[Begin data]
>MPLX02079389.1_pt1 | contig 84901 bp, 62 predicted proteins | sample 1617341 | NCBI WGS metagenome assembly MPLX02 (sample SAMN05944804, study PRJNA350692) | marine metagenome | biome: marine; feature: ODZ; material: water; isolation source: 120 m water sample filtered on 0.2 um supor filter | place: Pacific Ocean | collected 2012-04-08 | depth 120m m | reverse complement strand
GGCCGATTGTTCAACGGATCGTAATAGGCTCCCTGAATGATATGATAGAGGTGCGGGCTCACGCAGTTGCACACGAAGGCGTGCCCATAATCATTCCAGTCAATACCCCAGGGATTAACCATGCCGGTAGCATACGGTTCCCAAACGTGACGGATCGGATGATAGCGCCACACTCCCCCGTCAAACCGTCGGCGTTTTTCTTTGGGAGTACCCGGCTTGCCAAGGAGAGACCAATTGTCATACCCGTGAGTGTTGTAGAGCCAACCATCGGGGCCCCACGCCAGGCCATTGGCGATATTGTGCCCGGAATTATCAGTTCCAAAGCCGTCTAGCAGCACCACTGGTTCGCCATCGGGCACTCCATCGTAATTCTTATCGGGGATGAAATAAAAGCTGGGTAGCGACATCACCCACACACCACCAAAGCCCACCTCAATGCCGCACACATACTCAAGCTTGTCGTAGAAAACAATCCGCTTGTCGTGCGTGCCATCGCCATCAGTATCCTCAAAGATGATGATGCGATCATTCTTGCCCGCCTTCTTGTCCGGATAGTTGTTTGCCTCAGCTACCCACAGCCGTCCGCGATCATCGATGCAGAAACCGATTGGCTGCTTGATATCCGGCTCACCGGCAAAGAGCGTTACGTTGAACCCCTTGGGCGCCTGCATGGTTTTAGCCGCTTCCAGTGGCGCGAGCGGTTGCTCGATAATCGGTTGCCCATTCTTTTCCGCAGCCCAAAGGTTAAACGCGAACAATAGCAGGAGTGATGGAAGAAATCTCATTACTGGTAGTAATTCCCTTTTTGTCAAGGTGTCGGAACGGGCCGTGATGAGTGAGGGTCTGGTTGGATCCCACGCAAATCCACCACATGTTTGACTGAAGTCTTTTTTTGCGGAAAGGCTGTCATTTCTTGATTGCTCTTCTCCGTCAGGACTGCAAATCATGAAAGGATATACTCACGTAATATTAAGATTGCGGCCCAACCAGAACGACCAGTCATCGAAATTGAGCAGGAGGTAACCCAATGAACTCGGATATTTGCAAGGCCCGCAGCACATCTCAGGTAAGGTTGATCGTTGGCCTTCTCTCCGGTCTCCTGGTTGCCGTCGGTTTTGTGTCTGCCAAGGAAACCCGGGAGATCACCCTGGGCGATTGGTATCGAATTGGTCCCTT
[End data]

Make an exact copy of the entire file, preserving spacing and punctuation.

>MPLX02079389.1_pt1 | contig 84901 bp, 62 predicted proteins | sample 1617341 | NCBI WGS metagenome assembly MPLX02 (sample SAMN05944804, study PRJNA350692) | marine metagenome | biome: marine; feature: ODZ; material: water; isolation source: 120 m water sample filtered on 0.2 um supor filter | place: Pacific Ocean | collected 2012-04-08 | depth 120m m | reverse complement strand
GGCCGATTGTTCAACGGATCGTAATAGGCTCCCTGAATGATATGATAGAGGTGCGGGCTCACGCAGTTGCACACGAAGGCGTGCCCATAATCATTCCAGTCAATACCCCAGGGATTAACCATGCCGGTAGCATACGGTTCCCAAACGTGACGGATCGGATGATAGCGCCACACTCCCCCGTCAAACCGTCGGCGTTTTTCTTTGGGAGTACCCGGCTTGCCAAGGAGAGACCAATTGTCATACCCGTGAGTGTTGTAGAGCCAACCATCGGGGCCCCACGCCAGGCCATTGGCGATATTGTGCCCGGAATTATCAGTTCCAAAGCCGTCTAGCAGCACCACTGGTTCGCCATCGGGCACTCCATCGTAATTCTTATCGGGGATGAAATAAAAGCTGGGTAGCGACATCACCCACACACCACCAAAGCCCACCTCAATGCCGCACACATACTCAAGCTTGTCGTAGAAAACAATCCGCTTGTCGTGCGTGCCATCGCCATCAGTATCCTCAAAGATGATGATGCGATCATTCTTGCCCGCCTTCTTGTCCGGATAGTTGTTTGCCTCAGCTACCCACAGCCGTCCGCGATCATCGATGCAGAAACCGATTGGCTGCTTGATATCCGGCTCACCGGCAAAGAGCGTTACGTTGAACCCCTTGGGCGCCTGCATGGTTTTAGCCGCTTCCAGTGGCGCGAGCGGTTGCTCGATAATCGGTTGCCCATTCTTTTCCGCAGCCCAAAGGTTAAACGCGAACAATAGCAGGAGTGATGGAAGAAATCTCATTACTGGTAGTAATTCCCTTTTTGTCAAGGTGTCGGAACGGGCCGTGATGAGTGAGGGTCTGGTTGGATCCCACGCAAATCCACCACATGTTTGACTGAAGTCTTTTTTTGCGGAAAGGCTGTCATTTCTTGATTGCTCTTCTCCGTCAGGACTGCAAATCATGAAAGGATATACTCACGTAATATTAAGATTGCGGCCCAACCAGAACGACCAGTCATCGAAATTGAGCAGGAGGTAACCCAATGAACTCGGATATTTGCAAGGCCCGCAGCACATCTCAGGTAAGGTTGATCGTTGGCCTTCTCTCCGGTCTCCTGGTTGCCGTCGGTTTTGTGTCTGCCAAGGAAACCCGGGAGATCACCCTGGGCGATTGGTATCGAATTGGTCCCTT